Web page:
Experiences of diagnosing autism spectrum disorder: a survey of professionals in the United Kingdom

Rogers, C. L., Goddard, L., Hill, E. L., Henry, L. & Crane, L. (2015). Experiences of diagnosing autism spectrum disorder: a survey of professionals in the United Kingdom. Autism: International Journal of Research and Practice, 20(7), pp. 820-831. doi: 10.1177/1362361315611109

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Abstract

To date, research exploring experiences of diagnosing autism spectrum disorder (ASD) has largely focused on parental perspectives. In order to obtain a more complete account of the ASD diagnostic process, it is essential that the views and experiences of professionals are heard. In the current study, 116 multidisciplinary professionals involved in diagnosing ASD in the United Kingdom completed an online questionnaire exploring their experiences and opinions of three key areas of service: accessibility; the diagnostic process; and postdiagnostic support. Although professionals were largely satisfied with service accessibility, around 40% of services were failing to provide timely assessments. Standardised diagnostic tools were perceived as helpful and were used consistently, but concerns were raised about their validity in detecting atypical ASD presentations (e.g., females). Several challenges regarding giving ASD diagnoses were reported; these included making sure caregivers understood the diagnosis, pitching information at the correct level, and managing distress. Further, the practice of ‘upgrading’ to a diagnosis of ASD in uncertain or complex cases was reported by many, albeit infrequently, and reasons for this varied widely. Professionals expressed dissatisfaction with post-diagnostic provision, especially onward and long-term support options. They also felt that service improvements were required across populations and across the three key areas of service.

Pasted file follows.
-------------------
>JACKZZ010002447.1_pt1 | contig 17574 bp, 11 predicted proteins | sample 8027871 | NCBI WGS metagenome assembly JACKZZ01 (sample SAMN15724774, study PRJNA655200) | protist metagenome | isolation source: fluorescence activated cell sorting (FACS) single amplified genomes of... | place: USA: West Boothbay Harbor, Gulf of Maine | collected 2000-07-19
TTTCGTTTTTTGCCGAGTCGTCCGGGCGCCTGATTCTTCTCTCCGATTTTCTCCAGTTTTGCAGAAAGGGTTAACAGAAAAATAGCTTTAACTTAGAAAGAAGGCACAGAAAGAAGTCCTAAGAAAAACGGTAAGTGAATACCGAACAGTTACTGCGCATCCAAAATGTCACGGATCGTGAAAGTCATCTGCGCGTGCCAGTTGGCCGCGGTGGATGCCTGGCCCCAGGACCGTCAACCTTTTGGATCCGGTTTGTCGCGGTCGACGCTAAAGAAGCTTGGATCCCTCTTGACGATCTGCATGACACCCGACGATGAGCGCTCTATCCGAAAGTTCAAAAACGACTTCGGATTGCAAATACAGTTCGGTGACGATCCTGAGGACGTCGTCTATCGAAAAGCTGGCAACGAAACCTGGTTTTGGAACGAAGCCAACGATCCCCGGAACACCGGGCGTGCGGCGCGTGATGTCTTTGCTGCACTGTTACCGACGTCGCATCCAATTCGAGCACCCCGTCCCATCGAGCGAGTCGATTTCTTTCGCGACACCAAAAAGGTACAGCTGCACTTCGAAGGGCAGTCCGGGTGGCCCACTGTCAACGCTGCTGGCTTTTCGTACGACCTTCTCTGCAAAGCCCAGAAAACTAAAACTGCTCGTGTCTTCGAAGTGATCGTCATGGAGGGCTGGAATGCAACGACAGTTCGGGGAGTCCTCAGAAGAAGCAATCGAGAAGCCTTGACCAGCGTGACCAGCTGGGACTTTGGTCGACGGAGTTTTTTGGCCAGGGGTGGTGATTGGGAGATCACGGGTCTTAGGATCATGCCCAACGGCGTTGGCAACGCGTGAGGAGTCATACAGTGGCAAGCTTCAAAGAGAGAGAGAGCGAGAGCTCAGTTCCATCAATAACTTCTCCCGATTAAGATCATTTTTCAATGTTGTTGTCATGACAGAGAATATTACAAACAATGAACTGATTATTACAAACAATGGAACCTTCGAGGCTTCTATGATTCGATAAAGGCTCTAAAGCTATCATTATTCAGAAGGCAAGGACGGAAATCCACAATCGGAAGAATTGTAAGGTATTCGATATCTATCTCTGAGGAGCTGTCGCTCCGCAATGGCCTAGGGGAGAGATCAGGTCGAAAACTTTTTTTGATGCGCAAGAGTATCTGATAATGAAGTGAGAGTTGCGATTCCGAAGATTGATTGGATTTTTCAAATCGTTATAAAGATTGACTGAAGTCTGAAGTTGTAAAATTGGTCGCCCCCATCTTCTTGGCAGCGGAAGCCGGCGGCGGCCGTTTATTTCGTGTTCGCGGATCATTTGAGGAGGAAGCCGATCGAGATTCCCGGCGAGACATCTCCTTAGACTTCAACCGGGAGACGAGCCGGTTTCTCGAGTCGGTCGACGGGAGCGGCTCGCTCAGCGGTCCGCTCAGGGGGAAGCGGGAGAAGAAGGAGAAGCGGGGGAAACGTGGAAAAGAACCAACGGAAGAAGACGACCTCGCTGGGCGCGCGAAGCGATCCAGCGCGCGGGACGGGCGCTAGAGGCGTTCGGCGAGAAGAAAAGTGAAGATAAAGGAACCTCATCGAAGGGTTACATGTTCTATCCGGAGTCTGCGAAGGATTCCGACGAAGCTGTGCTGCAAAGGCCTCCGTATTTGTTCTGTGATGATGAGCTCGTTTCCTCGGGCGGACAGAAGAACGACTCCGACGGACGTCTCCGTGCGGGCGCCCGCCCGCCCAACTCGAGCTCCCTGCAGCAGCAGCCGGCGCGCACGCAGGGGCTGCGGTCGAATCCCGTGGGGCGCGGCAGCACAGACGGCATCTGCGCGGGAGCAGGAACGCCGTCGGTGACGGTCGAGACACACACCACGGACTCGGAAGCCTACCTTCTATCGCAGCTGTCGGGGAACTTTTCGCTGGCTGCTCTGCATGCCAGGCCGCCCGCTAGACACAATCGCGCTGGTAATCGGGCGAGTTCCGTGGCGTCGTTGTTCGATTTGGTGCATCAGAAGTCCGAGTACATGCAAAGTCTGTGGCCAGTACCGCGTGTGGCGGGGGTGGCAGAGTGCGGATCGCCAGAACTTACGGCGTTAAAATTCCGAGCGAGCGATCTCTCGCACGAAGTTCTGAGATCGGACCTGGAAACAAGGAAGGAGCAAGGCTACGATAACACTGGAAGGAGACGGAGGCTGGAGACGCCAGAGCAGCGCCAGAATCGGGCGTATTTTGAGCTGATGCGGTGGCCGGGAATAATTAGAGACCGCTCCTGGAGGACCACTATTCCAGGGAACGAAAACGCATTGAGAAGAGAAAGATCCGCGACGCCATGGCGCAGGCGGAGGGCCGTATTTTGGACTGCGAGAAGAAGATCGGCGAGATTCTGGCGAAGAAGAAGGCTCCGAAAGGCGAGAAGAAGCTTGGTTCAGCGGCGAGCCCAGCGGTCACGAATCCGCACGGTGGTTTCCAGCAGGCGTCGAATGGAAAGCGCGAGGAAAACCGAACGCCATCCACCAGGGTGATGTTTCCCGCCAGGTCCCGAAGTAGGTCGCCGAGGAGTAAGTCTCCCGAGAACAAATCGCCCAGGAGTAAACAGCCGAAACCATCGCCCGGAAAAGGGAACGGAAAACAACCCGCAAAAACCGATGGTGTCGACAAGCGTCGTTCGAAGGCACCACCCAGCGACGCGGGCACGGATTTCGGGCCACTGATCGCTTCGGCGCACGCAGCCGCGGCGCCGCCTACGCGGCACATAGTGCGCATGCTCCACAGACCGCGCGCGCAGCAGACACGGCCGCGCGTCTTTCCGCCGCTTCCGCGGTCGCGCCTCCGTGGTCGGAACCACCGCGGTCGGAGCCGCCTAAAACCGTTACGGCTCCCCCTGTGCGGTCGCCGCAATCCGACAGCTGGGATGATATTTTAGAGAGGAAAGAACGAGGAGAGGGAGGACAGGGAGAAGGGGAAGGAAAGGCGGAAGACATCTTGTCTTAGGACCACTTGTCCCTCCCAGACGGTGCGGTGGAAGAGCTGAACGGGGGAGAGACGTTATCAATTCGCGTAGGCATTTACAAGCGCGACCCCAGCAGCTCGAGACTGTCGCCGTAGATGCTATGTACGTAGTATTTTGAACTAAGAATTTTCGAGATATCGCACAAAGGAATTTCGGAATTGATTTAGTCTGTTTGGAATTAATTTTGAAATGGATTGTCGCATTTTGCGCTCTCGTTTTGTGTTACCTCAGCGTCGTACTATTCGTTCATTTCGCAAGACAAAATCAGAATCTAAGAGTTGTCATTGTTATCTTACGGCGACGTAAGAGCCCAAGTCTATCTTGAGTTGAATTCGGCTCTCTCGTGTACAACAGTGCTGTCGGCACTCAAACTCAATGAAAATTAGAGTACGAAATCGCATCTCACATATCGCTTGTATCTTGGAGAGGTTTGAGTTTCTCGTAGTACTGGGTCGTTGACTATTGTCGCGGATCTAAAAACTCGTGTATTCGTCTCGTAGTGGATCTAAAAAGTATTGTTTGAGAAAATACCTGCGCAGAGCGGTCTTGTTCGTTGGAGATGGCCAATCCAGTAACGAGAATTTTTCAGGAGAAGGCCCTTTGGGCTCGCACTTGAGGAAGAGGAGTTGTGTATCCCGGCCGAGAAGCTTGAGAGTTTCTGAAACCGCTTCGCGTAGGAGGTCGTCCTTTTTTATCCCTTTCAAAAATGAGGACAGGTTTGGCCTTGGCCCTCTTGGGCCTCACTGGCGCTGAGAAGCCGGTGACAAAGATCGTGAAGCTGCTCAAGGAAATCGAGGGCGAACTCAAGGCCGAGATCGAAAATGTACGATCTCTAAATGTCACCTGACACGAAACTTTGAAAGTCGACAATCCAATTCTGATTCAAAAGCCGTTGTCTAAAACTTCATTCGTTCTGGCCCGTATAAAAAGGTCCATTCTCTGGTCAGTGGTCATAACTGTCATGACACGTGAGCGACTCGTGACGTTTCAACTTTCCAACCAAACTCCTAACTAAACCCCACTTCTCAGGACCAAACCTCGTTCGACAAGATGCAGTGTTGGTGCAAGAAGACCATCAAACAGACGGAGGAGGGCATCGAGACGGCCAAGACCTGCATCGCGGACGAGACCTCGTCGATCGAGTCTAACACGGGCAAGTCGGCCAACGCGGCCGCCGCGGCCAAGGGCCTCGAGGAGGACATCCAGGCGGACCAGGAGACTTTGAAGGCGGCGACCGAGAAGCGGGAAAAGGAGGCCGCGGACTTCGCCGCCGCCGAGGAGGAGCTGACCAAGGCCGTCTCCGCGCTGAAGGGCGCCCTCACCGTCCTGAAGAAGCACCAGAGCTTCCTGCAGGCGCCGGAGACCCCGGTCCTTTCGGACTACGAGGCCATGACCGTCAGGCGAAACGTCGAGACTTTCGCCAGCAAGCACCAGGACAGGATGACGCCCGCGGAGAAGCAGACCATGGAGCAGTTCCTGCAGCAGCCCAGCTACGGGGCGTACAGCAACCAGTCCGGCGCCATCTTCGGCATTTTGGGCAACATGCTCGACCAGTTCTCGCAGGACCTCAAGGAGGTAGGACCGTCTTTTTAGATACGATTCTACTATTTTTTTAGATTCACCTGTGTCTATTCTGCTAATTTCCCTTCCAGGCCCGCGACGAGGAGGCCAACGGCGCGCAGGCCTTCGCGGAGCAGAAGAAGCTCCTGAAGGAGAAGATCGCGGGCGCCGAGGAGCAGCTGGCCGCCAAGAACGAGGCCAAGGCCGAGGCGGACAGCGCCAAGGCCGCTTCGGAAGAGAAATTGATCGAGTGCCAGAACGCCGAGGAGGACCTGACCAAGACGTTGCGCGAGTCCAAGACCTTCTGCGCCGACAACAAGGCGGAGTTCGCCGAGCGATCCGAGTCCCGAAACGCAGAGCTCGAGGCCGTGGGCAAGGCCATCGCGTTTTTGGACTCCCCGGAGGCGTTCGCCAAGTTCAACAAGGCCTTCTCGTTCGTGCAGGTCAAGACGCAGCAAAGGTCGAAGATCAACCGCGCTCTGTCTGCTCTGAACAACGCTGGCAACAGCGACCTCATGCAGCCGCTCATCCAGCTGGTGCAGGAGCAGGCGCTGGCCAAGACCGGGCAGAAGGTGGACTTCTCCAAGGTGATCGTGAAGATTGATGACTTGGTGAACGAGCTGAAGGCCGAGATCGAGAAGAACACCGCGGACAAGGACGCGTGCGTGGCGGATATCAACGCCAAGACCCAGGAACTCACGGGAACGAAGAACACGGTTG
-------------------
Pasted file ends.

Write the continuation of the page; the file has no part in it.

Item Type: Article
Additional Information: Copyright Sage 2015
Uncontrolled Keywords: autism spectrum disorders; diagnosis; health services; professional development
Subjects: R Medicine > RC Internal medicine
Divisions: School of Health Sciences > Department of Language & Communication Science
URI: http://openaccess.city.ac.uk/id/eprint/12517

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